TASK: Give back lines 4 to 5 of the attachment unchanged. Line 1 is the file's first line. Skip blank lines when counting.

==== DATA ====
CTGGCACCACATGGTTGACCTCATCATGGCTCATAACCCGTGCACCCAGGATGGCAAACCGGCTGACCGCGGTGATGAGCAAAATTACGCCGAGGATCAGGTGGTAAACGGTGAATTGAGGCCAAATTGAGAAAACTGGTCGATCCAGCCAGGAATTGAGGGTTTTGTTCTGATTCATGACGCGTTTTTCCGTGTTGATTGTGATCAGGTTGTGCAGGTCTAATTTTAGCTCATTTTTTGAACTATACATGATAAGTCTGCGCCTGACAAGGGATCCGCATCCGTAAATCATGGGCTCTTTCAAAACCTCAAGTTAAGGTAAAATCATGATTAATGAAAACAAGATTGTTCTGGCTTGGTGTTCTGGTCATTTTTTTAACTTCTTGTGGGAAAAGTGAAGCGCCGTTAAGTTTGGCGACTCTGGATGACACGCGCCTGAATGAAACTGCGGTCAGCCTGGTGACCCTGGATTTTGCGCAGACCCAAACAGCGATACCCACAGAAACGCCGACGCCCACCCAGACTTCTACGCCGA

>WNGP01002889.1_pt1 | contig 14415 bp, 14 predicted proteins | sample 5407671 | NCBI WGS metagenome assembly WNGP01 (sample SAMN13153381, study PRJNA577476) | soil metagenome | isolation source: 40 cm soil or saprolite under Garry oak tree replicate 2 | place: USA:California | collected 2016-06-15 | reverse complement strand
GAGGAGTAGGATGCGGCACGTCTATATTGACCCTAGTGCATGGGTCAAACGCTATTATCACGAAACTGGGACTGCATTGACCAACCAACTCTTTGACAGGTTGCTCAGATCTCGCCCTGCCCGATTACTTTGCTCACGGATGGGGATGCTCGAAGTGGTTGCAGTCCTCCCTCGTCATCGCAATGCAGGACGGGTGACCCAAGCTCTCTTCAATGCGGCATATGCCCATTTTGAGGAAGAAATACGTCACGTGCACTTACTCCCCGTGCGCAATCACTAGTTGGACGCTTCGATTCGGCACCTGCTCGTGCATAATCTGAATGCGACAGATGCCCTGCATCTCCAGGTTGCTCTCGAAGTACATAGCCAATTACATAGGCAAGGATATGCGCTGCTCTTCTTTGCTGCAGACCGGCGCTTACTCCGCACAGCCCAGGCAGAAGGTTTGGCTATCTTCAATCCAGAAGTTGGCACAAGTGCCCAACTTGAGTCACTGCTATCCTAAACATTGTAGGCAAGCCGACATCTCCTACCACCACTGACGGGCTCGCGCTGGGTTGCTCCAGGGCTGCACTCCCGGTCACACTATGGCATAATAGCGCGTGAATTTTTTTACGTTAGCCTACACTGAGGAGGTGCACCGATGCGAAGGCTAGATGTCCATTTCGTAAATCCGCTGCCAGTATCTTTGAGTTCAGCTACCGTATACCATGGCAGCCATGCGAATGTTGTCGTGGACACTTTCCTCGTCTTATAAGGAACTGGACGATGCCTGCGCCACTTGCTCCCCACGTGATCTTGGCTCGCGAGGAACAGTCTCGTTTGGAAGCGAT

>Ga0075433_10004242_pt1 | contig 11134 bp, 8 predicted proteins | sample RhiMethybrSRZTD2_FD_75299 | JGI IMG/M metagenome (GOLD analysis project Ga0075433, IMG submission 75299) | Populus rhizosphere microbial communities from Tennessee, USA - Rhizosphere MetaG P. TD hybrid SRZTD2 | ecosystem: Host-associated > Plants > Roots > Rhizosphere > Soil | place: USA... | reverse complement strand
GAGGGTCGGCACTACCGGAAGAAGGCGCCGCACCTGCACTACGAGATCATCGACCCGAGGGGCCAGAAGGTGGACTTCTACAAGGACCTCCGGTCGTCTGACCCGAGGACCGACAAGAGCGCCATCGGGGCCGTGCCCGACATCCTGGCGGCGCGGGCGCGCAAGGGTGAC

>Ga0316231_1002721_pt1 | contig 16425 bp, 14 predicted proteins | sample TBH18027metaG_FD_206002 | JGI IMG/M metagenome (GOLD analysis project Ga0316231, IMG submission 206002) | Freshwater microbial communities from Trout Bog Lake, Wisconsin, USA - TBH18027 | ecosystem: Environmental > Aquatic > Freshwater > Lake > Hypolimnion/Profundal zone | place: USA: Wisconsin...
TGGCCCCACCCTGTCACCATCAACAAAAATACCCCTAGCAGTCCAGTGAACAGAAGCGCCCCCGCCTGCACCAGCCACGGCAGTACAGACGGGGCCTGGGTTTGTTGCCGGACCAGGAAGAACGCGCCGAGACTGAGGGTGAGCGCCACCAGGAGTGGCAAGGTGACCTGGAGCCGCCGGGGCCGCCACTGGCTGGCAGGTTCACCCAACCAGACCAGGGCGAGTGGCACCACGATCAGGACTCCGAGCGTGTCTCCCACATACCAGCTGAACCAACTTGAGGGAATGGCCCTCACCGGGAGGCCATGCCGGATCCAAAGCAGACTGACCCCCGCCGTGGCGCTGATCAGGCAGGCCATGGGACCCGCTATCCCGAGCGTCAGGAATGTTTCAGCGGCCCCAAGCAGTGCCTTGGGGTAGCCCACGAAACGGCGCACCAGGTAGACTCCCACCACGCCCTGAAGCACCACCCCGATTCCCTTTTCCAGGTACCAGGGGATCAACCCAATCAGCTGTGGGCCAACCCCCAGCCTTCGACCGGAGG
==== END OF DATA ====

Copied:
>Ga0075433_10004242_pt1 | contig 11134 bp, 8 predicted proteins | sample RhiMethybrSRZTD2_FD_75299 | JGI IMG/M metagenome (GOLD analysis project Ga0075433, IMG submission 75299) | Populus rhizosphere microbial communities from Tennessee, USA - Rhizosphere MetaG P. TD hybrid SRZTD2 | ecosystem: Host-associated > Plants > Roots > Rhizosphere > Soil | place: USA... | reverse complement strand
GAGGGTCGGCACTACCGGAAGAAGGCGCCGCACCTGCACTACGAGATCATCGACCCGAGGGGCCAGAAGGTGGACTTCTACAAGGACCTCCGGTCGTCTGACCCGAGGACCGACAAGAGCGCCATCGGGGCCGTGCCCGACATCCTGGCGGCGCGGGCGCGCAAGGGTGAC